Casey Rush gave us a tour of his class web site, The Virtual English Notebook. All of Casey’s instructional materials are accessed by students through this site, which includes pages for civics, global literacies, and vocabulary. His Literary Selections is host to numerous digital versions of materials that are available online for free.

Mark Arnold shared Issue 33 of the school’s TechNotes Newsletter, the title of which is Universal Design for Learning (UDL) & Differentiated Instruction (DI).

Included in our discussion of these materials, and many online educational materials in general, was the issue of accessibility for students who are blind and use screen readers, such as VoiceOver on the Mac. Although not all elements of the web sites we viewed are accessible to VoiceOver, our guests explained their awareness of this weakness and that their primary goal at this time is to give teachers the support needed to provide materials that are accessible to their existing population of students. As a special educator and a tech integrator, Paige and Mark expressed commitment to progressing toward accessibility withVoiceOver.

We also featured a discussion of Bookshare, which is an online repository of both public domain and copyrighted materials in digital text (txt, html, DAISY) and Braille (BRF) formats. Bookshare operates under the copyright exemption law that allows copyrighted materials to be rendered in specialized formats for individuals with qualifying print disabilities. Currently, their collection is over 70,000 digital books, textbooks, teacher-recommended reading, periodicals, and assistive technology tools. I call it the Amazon of Copyright Exemption.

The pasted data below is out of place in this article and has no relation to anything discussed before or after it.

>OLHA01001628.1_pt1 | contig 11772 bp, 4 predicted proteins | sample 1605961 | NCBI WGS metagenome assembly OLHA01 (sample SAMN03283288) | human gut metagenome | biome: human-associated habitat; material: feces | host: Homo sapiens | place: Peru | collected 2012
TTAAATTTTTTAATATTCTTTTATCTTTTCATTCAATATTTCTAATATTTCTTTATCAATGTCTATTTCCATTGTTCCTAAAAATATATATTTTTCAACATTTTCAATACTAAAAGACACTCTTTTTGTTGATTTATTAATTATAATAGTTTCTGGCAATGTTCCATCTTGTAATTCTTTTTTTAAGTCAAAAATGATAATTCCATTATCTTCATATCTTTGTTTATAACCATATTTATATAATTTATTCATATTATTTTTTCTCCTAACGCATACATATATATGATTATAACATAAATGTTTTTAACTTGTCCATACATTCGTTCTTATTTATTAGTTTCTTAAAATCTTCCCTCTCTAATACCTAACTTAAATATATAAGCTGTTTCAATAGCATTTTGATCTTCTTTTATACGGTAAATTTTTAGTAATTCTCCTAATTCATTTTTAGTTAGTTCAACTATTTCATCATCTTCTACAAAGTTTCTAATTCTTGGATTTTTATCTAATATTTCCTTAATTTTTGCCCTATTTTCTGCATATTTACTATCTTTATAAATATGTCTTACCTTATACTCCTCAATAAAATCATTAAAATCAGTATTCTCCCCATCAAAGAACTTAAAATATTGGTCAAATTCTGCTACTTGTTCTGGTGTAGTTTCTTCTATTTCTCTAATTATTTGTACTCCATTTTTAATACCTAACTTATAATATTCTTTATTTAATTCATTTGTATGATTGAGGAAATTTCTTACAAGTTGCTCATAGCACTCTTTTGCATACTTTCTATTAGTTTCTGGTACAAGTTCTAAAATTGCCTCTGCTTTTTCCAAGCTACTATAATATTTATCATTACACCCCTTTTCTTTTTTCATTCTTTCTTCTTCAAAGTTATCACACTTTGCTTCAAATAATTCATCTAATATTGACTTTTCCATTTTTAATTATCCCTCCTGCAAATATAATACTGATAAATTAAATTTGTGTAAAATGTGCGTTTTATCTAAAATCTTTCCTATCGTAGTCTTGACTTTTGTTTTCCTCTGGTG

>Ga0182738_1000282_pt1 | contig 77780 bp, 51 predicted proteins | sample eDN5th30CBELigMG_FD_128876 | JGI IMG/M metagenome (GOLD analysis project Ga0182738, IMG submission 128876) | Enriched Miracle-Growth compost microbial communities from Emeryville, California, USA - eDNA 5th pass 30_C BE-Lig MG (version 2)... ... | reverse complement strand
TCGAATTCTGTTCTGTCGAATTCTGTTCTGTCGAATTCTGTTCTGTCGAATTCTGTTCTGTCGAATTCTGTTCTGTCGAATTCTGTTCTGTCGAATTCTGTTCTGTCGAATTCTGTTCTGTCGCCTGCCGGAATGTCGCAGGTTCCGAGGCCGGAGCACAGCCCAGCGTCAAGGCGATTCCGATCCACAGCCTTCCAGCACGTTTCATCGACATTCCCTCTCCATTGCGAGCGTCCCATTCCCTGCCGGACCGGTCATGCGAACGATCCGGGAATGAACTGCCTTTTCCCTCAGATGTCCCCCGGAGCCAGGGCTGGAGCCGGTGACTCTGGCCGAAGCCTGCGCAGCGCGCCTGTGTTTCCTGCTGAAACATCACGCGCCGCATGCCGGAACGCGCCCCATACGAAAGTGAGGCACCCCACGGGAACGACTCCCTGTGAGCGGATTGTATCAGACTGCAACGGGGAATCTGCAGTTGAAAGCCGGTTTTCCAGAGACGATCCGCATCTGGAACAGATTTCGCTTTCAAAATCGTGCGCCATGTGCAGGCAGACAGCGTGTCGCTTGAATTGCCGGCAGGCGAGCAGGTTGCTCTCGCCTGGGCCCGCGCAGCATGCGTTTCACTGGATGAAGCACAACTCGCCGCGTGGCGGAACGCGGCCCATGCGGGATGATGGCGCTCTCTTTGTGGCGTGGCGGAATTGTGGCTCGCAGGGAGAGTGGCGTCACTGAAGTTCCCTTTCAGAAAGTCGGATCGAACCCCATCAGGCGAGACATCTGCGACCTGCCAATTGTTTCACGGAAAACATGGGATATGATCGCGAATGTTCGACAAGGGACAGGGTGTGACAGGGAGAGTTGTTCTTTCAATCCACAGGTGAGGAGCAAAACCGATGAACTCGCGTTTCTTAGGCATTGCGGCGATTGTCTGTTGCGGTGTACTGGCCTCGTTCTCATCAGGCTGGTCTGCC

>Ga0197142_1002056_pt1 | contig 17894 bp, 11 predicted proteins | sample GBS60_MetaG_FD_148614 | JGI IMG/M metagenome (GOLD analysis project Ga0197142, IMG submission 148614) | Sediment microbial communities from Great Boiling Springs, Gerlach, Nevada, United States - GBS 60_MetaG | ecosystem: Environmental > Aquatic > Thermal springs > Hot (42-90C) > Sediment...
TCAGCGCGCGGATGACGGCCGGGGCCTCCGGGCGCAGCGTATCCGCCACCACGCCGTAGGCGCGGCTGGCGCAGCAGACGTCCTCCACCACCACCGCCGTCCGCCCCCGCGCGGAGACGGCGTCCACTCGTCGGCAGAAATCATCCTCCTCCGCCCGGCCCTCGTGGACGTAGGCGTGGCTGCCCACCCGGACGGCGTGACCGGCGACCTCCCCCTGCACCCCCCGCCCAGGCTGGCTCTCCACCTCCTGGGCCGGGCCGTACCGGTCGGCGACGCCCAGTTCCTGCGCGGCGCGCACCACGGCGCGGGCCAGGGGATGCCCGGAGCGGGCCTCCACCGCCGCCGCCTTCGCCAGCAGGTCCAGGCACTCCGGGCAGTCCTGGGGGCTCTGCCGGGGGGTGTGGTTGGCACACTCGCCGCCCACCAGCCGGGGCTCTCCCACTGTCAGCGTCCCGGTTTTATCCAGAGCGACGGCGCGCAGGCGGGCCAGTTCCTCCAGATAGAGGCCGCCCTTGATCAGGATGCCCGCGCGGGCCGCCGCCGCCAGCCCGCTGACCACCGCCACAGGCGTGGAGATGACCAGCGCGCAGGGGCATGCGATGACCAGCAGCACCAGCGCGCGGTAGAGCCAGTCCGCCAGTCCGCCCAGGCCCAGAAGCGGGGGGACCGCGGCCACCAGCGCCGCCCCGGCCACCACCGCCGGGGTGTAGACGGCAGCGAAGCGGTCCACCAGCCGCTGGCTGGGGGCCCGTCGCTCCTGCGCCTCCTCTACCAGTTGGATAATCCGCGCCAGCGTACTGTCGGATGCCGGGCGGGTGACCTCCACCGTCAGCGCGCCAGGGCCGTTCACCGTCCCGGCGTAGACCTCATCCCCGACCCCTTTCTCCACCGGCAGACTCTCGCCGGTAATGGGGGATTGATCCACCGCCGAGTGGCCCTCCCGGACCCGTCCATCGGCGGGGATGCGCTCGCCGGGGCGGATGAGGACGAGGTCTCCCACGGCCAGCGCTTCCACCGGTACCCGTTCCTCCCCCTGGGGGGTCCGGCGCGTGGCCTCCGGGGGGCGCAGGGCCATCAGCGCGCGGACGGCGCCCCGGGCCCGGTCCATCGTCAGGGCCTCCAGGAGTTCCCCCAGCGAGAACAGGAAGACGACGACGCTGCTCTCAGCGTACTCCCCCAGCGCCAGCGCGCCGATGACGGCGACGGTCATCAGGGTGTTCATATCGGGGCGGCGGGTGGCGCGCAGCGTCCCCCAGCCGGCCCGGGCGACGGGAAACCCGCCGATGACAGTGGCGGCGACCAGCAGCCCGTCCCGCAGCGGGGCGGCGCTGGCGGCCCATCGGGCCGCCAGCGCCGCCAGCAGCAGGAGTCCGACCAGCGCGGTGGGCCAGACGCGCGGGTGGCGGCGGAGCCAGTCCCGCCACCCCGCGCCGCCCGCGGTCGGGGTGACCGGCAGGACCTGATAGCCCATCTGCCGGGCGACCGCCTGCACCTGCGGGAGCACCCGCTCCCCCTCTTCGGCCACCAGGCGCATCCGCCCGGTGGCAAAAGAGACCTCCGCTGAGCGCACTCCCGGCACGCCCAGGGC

As a result of federal funding, Bookshare offers free memberships for U.S. students with qualifying print disabilities. MDI HS has an organizational membership to Bookshare. Paige explained that students with print disabilities at MDI HS are currently having their needs met through teacher-created materials, web sites, online textbooks, and the school library’s collection of audio books. She described how qualifying students who are transitioning to postsecondary environments will be introduced to Bookshare as a resource for acquiring books they will need as they continue their education.

Other sources of specialized formats of instructional materials were mentioned. For example, Recordings for the Blind & Dyslexic (or RfB&D) provides human-narrated audio of publications. And the Maine State Library has a Talking Books Program for individuals with print disabilities.

Additional resources presented and shared during the webinar:
Maine AIM

National Center on AIM

Maine AIM Web Notebook

MDI HS Teaching & Learning Guide Builder


Ms. Greene’s MDI HS Mathematics site

  1. July 11th, 2010 at 21:13 | #1

    Thanks for making these archives available. This is useful for me and then again when I share with other teachers!

  2. Cynthia Curry
    July 12th, 2010 at 13:13 | #2

    Good to know, Cheryl! Thanks for the comment. Please let us know if you have suggestions or recommendations for future topics.